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Risk assessment of genetically engineered Lactobacillus plantarum - RG0102
To investigate the impact of genetically modifed strains of
L. plantarum on the soil environment following their
inoculation into silage. Silage inoculants represent an
important area in which genetic engineering can bring about
marked improvements in efficiency but continuing public and
government concern over the consequences of genetic release
make it necessary to fully assess the risks involved in
recombinant DNA technology proir to its use by the farming
industry. Studies will be carried out using three
genetically modified strains of Lactobacillus:
(i) L. plantarum harbouring the unstable plasmid pM25 which
encodes an active cellulase (Bates et al. 1989). Strain
(ii) L. plantarum containing pM25 which has been intergrated
into the chromosome through homologous intergration.
Strain designated LP2.
(iii) L.plantarum in which the cellulase gene and an
antibiotic resistance marker has been intergrated into the
host genome through a double recombination event. This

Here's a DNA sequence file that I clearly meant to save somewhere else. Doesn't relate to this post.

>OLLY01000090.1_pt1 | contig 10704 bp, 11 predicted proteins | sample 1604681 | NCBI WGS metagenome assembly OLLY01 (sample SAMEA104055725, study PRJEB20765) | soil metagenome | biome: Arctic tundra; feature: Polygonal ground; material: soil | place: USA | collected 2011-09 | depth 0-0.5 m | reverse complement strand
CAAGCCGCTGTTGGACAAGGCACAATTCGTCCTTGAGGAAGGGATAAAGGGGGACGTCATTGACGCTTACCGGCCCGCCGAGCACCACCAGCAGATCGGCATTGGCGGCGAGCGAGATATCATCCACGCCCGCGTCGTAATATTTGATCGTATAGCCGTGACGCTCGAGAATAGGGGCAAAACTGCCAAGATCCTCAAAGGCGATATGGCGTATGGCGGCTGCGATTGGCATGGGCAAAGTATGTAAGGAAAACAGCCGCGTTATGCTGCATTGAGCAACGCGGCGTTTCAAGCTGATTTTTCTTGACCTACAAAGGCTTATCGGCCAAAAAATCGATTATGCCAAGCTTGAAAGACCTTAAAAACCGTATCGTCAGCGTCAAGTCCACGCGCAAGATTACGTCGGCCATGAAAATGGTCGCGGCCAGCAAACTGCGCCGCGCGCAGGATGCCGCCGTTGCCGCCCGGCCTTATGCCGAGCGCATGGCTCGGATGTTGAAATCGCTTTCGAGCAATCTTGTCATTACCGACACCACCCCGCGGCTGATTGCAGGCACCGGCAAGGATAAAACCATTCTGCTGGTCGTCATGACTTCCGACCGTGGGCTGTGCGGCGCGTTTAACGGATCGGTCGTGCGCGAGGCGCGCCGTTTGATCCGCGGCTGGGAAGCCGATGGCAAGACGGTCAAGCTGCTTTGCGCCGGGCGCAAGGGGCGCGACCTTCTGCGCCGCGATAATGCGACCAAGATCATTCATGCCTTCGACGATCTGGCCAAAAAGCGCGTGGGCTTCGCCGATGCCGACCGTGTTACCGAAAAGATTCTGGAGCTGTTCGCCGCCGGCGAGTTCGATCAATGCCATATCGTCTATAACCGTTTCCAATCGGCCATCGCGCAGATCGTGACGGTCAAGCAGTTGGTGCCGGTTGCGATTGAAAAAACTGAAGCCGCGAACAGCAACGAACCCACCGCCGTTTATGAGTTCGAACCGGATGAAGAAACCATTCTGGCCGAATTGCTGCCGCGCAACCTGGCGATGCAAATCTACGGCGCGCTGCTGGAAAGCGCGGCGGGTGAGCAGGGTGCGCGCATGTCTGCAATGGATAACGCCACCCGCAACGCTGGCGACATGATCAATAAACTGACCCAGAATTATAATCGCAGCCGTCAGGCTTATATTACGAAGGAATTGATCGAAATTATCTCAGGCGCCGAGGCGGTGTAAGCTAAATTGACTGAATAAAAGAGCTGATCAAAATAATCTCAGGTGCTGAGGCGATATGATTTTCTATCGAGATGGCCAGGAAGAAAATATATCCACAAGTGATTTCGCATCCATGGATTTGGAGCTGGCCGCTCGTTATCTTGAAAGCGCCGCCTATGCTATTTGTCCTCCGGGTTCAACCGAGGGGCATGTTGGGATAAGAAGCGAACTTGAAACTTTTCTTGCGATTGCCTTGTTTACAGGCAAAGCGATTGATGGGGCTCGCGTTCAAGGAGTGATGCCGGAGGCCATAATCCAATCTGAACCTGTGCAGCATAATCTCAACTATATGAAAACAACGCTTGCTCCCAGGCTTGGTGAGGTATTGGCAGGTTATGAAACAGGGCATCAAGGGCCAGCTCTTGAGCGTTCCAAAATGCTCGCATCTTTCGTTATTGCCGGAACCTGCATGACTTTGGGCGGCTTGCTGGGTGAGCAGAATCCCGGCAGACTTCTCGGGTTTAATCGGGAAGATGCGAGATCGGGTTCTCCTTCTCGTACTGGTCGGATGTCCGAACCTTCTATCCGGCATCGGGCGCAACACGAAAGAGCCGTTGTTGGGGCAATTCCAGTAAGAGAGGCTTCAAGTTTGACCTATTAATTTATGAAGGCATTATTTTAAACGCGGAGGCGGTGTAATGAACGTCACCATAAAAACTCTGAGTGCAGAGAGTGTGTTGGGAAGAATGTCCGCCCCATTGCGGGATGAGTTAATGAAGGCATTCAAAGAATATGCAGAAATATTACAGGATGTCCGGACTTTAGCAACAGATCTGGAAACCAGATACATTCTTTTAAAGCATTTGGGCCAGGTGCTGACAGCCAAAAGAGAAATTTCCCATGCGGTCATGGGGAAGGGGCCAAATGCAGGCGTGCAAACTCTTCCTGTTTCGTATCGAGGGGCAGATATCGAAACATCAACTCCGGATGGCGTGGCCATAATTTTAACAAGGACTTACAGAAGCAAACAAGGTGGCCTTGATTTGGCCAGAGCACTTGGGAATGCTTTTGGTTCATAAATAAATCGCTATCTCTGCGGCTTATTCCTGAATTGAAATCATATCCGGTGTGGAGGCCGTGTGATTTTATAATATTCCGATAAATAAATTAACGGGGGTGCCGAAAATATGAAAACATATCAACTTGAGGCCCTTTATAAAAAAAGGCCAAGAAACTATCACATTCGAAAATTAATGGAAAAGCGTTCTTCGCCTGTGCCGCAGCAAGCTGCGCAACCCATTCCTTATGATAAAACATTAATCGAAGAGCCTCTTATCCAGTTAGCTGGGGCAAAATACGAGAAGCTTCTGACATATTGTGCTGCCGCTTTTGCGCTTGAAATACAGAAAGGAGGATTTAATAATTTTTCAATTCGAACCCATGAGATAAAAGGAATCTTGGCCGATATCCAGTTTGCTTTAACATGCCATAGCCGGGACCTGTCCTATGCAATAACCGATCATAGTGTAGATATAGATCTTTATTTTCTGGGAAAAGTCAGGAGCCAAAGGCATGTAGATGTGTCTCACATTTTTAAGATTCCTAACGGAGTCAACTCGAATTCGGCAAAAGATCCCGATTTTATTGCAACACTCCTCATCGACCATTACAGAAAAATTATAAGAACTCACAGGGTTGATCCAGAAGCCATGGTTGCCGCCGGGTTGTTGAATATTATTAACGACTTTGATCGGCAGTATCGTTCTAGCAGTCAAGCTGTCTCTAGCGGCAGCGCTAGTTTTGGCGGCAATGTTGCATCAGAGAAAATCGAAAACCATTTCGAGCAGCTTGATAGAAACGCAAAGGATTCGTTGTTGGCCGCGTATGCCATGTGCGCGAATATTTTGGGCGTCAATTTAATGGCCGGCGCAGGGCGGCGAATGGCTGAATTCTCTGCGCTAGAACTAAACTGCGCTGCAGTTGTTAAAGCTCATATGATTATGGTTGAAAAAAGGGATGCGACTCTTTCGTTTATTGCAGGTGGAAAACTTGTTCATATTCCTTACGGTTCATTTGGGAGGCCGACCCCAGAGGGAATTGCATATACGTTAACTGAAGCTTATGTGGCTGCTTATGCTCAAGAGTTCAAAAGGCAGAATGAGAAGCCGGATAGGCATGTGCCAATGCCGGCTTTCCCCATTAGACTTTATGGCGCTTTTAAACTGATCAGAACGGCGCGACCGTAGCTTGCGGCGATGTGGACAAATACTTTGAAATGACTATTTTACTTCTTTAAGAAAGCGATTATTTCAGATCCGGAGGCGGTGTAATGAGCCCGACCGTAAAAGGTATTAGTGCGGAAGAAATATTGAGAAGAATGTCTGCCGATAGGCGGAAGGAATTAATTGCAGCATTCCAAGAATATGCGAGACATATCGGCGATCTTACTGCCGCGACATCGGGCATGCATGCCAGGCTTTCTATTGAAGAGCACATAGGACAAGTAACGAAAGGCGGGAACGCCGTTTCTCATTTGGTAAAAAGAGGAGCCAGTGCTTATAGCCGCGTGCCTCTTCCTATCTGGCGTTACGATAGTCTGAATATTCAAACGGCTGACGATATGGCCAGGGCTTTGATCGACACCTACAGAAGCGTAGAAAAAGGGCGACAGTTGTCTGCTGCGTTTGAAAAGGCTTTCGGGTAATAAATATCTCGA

organism has none of the replication sequences of plasmid
pM25. Strain designated LP3.
These three recombinant strains (i-iii) will be used to
(a) The persistance of the genetically modified strains in
silage, rumen and soil compared to the type strain.
(b) The persistance of the recombinant DNA in silage, rumen
and soil. This is important with respect to transformation
(c) The rate of transfer of rDNA from inoculant to other
members of the indigenous microflorae of silage, rumen and
(e) The taxanomic boundaries across which gene transfer
Studies should provide the necessary information from which
the risks associated with the use of genetically modified
lactobacilli in the ensilage process can be assessed.
Time-Scale and Cost
Contractor / Funded Organisations
University - Newcastle
Fields of Study
Biotechnology and GMOs